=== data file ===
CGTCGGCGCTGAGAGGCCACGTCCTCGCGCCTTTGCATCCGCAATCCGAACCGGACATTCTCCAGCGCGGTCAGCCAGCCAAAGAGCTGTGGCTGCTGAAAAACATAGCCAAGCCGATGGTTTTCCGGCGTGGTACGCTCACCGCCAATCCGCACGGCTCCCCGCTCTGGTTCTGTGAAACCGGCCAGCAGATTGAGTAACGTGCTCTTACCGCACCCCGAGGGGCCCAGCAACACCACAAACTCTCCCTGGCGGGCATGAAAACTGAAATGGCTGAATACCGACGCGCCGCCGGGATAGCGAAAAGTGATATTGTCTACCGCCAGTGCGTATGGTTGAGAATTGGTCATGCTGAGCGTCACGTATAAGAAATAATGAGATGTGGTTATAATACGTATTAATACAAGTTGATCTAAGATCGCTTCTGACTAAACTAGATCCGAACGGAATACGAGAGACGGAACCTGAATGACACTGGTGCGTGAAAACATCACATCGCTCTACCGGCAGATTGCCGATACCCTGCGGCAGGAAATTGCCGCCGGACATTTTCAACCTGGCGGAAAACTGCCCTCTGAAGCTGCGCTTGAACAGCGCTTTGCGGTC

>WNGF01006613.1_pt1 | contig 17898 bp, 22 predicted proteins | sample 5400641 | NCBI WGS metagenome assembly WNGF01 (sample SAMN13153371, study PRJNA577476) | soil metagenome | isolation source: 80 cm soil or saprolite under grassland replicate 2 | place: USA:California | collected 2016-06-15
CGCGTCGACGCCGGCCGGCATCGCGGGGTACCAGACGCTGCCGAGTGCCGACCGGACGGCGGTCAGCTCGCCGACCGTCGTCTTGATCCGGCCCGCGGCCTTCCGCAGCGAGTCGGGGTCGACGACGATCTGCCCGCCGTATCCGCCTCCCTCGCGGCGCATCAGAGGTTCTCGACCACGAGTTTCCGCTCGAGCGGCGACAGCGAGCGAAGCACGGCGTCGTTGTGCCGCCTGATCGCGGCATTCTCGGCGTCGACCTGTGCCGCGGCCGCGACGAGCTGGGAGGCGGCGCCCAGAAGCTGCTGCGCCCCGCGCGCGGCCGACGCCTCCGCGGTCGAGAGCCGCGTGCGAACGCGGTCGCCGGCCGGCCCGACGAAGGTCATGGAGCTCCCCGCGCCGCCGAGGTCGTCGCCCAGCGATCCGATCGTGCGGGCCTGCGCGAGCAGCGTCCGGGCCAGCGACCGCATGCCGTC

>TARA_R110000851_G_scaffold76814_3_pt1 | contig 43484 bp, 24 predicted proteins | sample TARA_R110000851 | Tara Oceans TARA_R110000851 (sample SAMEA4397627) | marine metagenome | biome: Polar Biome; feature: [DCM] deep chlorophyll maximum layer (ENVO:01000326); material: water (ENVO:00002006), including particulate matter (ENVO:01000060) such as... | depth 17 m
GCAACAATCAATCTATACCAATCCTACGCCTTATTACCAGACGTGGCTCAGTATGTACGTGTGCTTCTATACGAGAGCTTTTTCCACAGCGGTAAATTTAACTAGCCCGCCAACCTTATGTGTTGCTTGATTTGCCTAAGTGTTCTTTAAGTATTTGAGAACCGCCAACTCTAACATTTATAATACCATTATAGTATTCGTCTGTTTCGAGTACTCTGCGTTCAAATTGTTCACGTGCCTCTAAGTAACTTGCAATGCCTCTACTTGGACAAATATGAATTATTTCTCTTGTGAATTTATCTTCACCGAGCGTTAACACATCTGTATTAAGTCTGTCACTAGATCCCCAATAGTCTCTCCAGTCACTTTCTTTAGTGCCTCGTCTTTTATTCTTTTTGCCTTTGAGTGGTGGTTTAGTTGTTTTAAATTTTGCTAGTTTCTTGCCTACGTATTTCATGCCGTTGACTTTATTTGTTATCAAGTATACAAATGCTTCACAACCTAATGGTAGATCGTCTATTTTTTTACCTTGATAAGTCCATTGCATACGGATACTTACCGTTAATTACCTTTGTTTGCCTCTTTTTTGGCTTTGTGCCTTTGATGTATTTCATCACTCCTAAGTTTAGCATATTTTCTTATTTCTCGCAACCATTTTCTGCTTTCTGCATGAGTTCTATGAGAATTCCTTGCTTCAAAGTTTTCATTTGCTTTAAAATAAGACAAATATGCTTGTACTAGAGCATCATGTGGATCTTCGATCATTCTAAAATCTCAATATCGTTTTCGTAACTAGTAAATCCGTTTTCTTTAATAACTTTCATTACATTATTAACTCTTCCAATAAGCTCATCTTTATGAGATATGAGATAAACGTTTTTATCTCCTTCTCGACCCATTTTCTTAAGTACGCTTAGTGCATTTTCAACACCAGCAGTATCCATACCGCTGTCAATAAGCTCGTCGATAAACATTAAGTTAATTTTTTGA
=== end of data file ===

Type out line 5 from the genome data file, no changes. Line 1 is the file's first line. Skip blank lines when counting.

GCAACAATCAATCTATACCAATCCTACGCCTTATTACCAGACGTGGCTCAGTATGTACGTGTGCTTCTATACGAGAGCTTTTTCCACAGCGGTAAATTTAACTAGCCCGCCAACCTTATGTGTTGCTTGATTTGCCTAAGTGTTCTTTAAGTATTTGAGAACCGCCAACTCTAACATTTATAATACCATTATAGTATTCGTCTGTTTCGAGTACTCTGCGTTCAAATTGTTCACGTGCCTCTAAGTAACTTGCAATGCCTCTACTTGGACAAATATGAATTATTTCTCTTGTGAATTTATCTTCACCGAGCGTTAACACATCTGTATTAAGTCTGTCACTAGATCCCCAATAGTCTCTCCAGTCACTTTCTTTAGTGCCTCGTCTTTTATTCTTTTTGCCTTTGAGTGGTGGTTTAGTTGTTTTAAATTTTGCTAGTTTCTTGCCTACGTATTTCATGCCGTTGACTTTATTTGTTATCAAGTATACAAATGCTTCACAACCTAATGGTAGATCGTCTATTTTTTTACCTTGATAAGTCCATTGCATACGGATACTTACCGTTAATTACCTTTGTTTGCCTCTTTTTTGGCTTTGTGCCTTTGATGTATTTCATCACTCCTAAGTTTAGCATATTTTCTTATTTCTCGCAACCATTTTCTGCTTTCTGCATGAGTTCTATGAGAATTCCTTGCTTCAAAGTTTTCATTTGCTTTAAAATAAGACAAATATGCTTGTACTAGAGCATCATGTGGATCTTCGATCATTCTAAAATCTCAATATCGTTTTCGTAACTAGTAAATCCGTTTTCTTTAATAACTTTCATTACATTATTAACTCTTCCAATAAGCTCATCTTTATGAGATATGAGATAAACGTTTTTATCTCCTTCTCGACCCATTTTCTTAAGTACGCTTAGTGCATTTTCAACACCAGCAGTATCCATACCGCTGTCAATAAGCTCGTCGATAAACATTAAGTTAATTTTTTGA